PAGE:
How open booking impacts the hotel industry
17 OCTOBER 2014 6:34 AM
Technology will continue to advance to better track off-channel bookings for hotels, and the industry will be able to leverage the information generated to work better with corporate clients.
Open booking is a corporate policy that allows managed business travelers to book travel outside the preferred booking channel while using technology to remit those transactions back to the travel management company. The ability of managed business travelers to book travel outside their travel management company has implications for all players in the managed business travel space: the business traveler, the travelers’ employer, the travel management company and hotel suppliers.
This article will focus solely on the implications of open booking on the hotel industry.
Hotels lead in open booking
Hotels, in particular, are at the forefront of the open booking trend because many managed business travelers book outside the preferred channel for hotels.
According to research conducted by Carlson Wagonlit Travel, 40% of hotel bookings in North America are made outside the preferred booking channels for managed business travelers. An example of this is when a managed business traveler books directly with a hotel to obtain a discounted rate offered by a conference.
Previously, these bookings weren’t incorporated into the travel management programs so it was difficult for the travel management companies to track travelers and offer customer service. However, technology has advanced so these bookings can be incorporated into the travel management companies. While it is unlikely that the number of off-channel bookings (those bookings made outside the preferred channels) will grow, more companies are showing interest in tracking these bookings better and others are going to fully embrace open booking as a travel policy.
The evolution of open booking will bring greater transparency to the hotel market when it comes to business travelers.
There are two players in the open booking space: Concur and Sabre Holdings.
Concur kicked off the race to capture off-channel bookings with its 2011 acquisition of TripIt, which has become part of the company’s TripLink product. One of the features of TripLink is that business travelers can link their Concur profiles with their profiles at hotel companies so when the business traveler makes a reservation the booking is forwarded to the travel management company to view and provide duty of care. So far, Marriott International, Starwood Hotels & Resorts Worldwide and InterContinental Hotels Group have integrated with TripLink.
Sabre Holdings, the global distribution system, is another player looking to capture off-channel bookings. It launched TruTrip in 2013. Because Sabre is a global distribution system, it does not need to sign individual hotel suppliers to its program and data integration is easier.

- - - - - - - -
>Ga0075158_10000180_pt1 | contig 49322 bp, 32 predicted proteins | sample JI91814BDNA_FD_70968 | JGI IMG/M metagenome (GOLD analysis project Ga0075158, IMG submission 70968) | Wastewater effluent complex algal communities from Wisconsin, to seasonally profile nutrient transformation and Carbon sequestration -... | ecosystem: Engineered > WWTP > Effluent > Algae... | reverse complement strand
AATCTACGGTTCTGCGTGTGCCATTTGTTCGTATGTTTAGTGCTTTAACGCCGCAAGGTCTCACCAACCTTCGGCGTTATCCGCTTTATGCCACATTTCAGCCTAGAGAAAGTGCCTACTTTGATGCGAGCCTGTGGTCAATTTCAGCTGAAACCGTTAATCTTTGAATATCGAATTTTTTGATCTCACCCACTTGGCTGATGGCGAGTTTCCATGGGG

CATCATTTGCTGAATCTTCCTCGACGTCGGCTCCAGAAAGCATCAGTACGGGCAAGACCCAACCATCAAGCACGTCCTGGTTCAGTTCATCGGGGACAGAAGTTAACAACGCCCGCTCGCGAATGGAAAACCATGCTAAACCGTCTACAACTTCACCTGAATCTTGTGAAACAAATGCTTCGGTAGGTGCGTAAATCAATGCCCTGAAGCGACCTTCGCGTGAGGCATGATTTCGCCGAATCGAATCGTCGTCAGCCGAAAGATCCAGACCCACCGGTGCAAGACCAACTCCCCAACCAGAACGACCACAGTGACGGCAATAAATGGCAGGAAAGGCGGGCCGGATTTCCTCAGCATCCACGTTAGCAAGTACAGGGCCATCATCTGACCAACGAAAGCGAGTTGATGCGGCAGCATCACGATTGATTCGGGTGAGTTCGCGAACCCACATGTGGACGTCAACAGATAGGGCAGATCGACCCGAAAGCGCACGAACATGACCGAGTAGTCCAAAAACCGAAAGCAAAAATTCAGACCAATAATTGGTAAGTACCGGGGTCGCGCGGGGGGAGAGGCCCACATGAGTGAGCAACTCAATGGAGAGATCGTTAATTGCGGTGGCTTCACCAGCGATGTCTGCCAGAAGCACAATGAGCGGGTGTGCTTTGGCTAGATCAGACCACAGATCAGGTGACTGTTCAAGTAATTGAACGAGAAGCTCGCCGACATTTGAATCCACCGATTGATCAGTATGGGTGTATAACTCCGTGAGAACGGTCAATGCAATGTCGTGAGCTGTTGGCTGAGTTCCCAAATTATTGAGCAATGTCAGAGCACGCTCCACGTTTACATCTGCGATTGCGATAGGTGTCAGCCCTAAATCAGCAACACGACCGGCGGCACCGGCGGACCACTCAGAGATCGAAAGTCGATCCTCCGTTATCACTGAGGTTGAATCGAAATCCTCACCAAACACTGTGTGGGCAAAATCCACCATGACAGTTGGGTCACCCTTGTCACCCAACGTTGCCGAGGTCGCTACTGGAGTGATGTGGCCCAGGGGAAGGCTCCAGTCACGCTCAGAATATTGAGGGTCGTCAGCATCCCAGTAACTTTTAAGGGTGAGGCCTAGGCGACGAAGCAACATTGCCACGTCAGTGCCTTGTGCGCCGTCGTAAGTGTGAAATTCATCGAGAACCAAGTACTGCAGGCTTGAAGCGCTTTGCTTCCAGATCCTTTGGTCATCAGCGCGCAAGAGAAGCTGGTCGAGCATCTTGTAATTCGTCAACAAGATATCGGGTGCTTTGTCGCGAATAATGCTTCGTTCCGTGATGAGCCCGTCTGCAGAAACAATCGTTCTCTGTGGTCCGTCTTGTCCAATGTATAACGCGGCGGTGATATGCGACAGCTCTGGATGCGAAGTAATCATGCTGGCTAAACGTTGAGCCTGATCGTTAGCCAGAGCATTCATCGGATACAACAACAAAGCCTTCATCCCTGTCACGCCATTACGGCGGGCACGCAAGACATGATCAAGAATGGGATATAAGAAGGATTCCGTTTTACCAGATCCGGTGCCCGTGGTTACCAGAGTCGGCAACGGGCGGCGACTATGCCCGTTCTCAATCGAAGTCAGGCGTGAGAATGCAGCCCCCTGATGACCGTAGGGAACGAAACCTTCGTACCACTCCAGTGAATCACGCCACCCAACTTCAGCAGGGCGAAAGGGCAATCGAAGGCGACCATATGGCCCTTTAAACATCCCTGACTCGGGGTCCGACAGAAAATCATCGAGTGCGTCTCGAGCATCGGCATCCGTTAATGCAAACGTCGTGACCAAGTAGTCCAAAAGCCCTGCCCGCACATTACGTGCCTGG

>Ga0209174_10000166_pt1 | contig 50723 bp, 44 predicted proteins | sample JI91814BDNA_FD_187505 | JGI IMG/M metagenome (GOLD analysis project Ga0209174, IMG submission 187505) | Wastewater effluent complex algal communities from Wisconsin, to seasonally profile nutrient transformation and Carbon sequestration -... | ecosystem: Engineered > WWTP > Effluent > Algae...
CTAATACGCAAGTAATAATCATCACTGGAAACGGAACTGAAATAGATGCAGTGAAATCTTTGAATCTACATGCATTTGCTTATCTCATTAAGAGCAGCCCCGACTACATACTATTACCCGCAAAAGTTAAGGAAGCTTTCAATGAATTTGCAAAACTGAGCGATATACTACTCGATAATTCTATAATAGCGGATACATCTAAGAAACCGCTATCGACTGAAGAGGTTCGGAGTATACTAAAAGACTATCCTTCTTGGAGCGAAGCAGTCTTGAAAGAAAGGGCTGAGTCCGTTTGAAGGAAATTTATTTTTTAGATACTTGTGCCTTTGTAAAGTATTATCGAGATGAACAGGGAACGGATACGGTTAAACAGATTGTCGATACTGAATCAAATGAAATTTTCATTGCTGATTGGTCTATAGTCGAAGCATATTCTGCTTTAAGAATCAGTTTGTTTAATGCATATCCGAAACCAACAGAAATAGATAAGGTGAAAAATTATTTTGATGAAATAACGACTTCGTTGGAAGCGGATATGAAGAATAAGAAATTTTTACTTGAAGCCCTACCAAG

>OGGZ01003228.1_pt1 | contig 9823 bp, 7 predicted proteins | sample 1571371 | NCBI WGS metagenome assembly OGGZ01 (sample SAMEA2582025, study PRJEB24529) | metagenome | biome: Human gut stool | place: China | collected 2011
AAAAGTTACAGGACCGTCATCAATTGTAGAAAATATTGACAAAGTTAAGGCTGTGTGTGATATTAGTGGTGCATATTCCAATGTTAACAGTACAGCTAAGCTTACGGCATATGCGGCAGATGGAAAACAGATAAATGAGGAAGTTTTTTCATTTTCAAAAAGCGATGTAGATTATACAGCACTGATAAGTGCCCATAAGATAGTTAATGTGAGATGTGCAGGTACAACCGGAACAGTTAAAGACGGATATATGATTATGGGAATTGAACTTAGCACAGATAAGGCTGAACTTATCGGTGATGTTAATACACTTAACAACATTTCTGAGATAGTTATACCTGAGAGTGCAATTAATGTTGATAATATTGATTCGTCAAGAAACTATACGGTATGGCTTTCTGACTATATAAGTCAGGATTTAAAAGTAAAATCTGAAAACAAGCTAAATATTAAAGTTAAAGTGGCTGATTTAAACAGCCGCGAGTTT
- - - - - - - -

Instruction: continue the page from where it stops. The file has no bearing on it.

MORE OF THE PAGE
A few drawbacks in managing off-channel bookings
One of the drawbacks in off-channel bookings is that the travel management company can only view the reservation; it cannot change it. As a result, the traveler must work directly with the hotel to modify or cancel the reservation, which could increase the hotel’s need for customer service.
The other disadvantage is that Airbnb now is a Concur TripLink partner, which makes it easier for managed business travelers with TripLink profiles to book with it. As a result, hoteliers face a greater competitive threat from peer-to-peer accommodation if the traveler’s employer subscribes to Concur’s TripLink.
The future is data
It is still early days in the field of managing off-channel hotel bookings, but regardless of the method of managing those bookings, the data generated by those bookings is important to the hotel industry. With the bookings linked to managed business traveler profiles, hotel companies will have a more detailed picture of a corporation’s travel spend with them, which can be analyzed for marketing purposes and corporate negotiations.
Because open booking is still in its early stages, the full potential of the data, particularly existing datasets, has yet to be realized, but the data will likely evolve to include more detail to unlock greater value.
Overall, the technology will continue to advance to better track these off-channel bookings for hotels. Despite some drawbacks, the hotel industry will be able to leverage the information generated to work better with corporate clients.
Michelle Grant is the travel and tourism research manager at Euromonitor International, specializing in hotels research. In her role, Michelle is responsible for Euromonitor’s hotel industry research, which provides analysis and in-depth coverage of the hotel market in 211 countries worldwide. She works closely with hotel companies, providing insight into consumer trends and market performance to help clients make informed, strategic business decisions. Michelle is a respected source in the travel and tourism industry. She has presented at a variety of high-level conferences, such as the World Travel Market, La Cumbre and the Special Libraries Association and is often quoted in journals, national newspapers and trade publications. Previously, she was a research analyst for Latin America, covering industries such as financial cards and domestic electrical appliances. Michelle has a Bachelor of Arts in Economics and Finance from Washington University in St. Louis.
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